This is the second time I’ve written about 9/11 on this blog, and I still feel overwhelmed by the amount of things that I can’t express and the number of ideas that continue to be added to this date. It’s a reminder of evil that can cause despair and which demands our attention.
This year is different from others due to the fifteen year anniversary we’re hitting, but also because I visited Ground Zero for the first time. Gung Gung and I went to New York City for the day, and we started on the east side of Manhattan. He wanted to show me the docks there, where there is a museum (currently under renovation) and a nice view of the Brooklyn Bridge. We turned back west from that point and walked along a small street that runs behind the Wall Street edifices. The crowds thickened as we approached Church Street, but the continued construction around the new Oculus prevented the area from getting overwhelming.
We took up a position between the two reflection pools and the 9/11 Memorial Museum, an irregular shard of metal emerging from the middle of the square. After talking it over for a few minutes, we decided that I would go and see them museum while Gung-Gung waited outside (he had already seen the museum). As I stood in line, waiting for the clock to catch up to the entry time on my ticket, I noticed how many young children were in line with me. Their hands were often tightly clasped within their parent’s fingers. Finally, as we began to walk out of the line and into the security check, I heard one of them say, “I feel sad already.”
It wasn’t until I was seated in the small, slightly inclined theatre and watched the introductory film, “Facing Crisis,” that I was able to crack the sensation of being a tourist and allow myself to feel some emotions. The fear, pain, and shock still written on the faces of George W. Bush and Rudy Giuliani were clear enough to remind me that our politicians were and are still very much human.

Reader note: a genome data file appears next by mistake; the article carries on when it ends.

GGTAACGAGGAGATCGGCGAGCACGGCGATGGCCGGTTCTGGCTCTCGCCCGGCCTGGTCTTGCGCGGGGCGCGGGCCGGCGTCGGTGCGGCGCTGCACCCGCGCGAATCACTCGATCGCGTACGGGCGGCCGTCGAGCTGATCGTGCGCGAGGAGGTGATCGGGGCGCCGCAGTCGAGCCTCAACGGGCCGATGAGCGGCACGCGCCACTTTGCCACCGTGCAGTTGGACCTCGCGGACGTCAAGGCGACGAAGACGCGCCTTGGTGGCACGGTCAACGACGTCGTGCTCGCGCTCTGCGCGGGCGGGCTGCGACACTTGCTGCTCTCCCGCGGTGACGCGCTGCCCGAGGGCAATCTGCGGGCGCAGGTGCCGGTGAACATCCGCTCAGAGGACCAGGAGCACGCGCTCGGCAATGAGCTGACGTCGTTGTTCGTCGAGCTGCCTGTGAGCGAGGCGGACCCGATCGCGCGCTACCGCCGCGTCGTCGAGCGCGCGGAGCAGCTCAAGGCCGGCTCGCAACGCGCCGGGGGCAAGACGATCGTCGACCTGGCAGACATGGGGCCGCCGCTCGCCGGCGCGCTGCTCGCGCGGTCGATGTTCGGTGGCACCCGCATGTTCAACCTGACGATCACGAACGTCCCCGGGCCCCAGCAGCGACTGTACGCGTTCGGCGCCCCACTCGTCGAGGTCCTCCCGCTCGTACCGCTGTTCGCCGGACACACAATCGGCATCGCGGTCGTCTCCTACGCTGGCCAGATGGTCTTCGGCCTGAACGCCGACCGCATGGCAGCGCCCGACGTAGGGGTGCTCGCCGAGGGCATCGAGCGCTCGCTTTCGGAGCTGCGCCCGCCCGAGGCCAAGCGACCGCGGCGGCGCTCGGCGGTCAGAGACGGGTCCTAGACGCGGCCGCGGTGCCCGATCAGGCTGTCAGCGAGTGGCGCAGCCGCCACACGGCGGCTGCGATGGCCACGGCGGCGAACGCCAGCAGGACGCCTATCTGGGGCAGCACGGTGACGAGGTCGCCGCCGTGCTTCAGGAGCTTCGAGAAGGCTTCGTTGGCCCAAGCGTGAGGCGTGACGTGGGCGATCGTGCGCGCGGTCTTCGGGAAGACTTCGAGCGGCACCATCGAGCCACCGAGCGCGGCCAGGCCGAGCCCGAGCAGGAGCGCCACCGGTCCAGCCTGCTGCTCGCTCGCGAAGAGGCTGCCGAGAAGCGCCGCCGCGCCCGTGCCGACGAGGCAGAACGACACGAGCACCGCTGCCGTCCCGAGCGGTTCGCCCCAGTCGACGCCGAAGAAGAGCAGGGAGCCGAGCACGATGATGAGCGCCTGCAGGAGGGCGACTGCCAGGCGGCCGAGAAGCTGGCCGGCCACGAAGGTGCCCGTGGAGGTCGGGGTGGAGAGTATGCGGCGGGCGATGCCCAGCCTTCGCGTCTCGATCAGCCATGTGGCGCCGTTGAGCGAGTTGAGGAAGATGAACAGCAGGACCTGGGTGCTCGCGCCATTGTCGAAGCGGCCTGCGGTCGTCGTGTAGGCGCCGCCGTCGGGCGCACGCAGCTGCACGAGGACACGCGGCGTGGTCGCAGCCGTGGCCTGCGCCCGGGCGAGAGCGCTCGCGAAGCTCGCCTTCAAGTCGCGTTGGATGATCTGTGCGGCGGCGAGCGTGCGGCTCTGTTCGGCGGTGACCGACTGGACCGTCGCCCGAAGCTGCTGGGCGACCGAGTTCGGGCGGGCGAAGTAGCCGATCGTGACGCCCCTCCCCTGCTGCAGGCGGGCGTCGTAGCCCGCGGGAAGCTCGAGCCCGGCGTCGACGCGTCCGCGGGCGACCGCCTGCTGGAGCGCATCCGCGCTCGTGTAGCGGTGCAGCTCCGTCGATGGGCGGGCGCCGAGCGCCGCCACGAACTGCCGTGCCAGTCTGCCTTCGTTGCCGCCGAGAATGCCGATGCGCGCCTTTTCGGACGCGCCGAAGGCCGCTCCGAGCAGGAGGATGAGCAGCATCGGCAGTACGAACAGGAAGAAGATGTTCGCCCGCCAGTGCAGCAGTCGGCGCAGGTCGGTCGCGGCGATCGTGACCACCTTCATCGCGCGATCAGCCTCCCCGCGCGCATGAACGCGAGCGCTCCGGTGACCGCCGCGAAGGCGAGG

The memorial section of the building evoked a crypt. Outside the entrance and the screening room, the space descends underground. As you go there are enormous relics: a staircase, a steel beam, a firetruck, a wall of original foundation, and a wall that served as an oversized tombstone during the days following the attack. It is a cavernous space, the memorial room.
Perhaps it is the openness and immensity of the first part of the building that makes the museum section feel claustrophobic. However, there is something else at work there. The claustrophobia is temporal as well as spatial; the attacks are still too recent in our memory to grieve properly. We haven’t figured out how this fits into our national story, so everything has been imbued with historical significance: refuse, business letters, personal affects and tchotchkes, but also magazines, TV clips, and radio recordings. In fact the verisimilitude is remarkably effective at making one feel like a participant in the events and emotions of the day, so effective that it feels strangely coercive. There is a tension between the desire to record and the desire to honor.
I rode a long escalator back to the surface and the sunlight of the August day. The escalator was softly lit with blue footlights, and Americana music played through hidden speakers, easing the transition from the cave back to the surface. It was still a shock going from the quiet air conditioned museum to the cacophonous, humid city.
The actual memorial sculptures, the two black squares that contain and release the crashing water into the reflecting pools are hardly imposing. They seem to be as much safety barriers as they are icons of remembrance, even though some unspoken agreement keeps people from leaning on them to look down into the seemingly endless pool on the other side. The water fluctuates from soothing white noise to restless rumble, as if it can’t quite decide whether is should stop, or take one more trip through the pipes.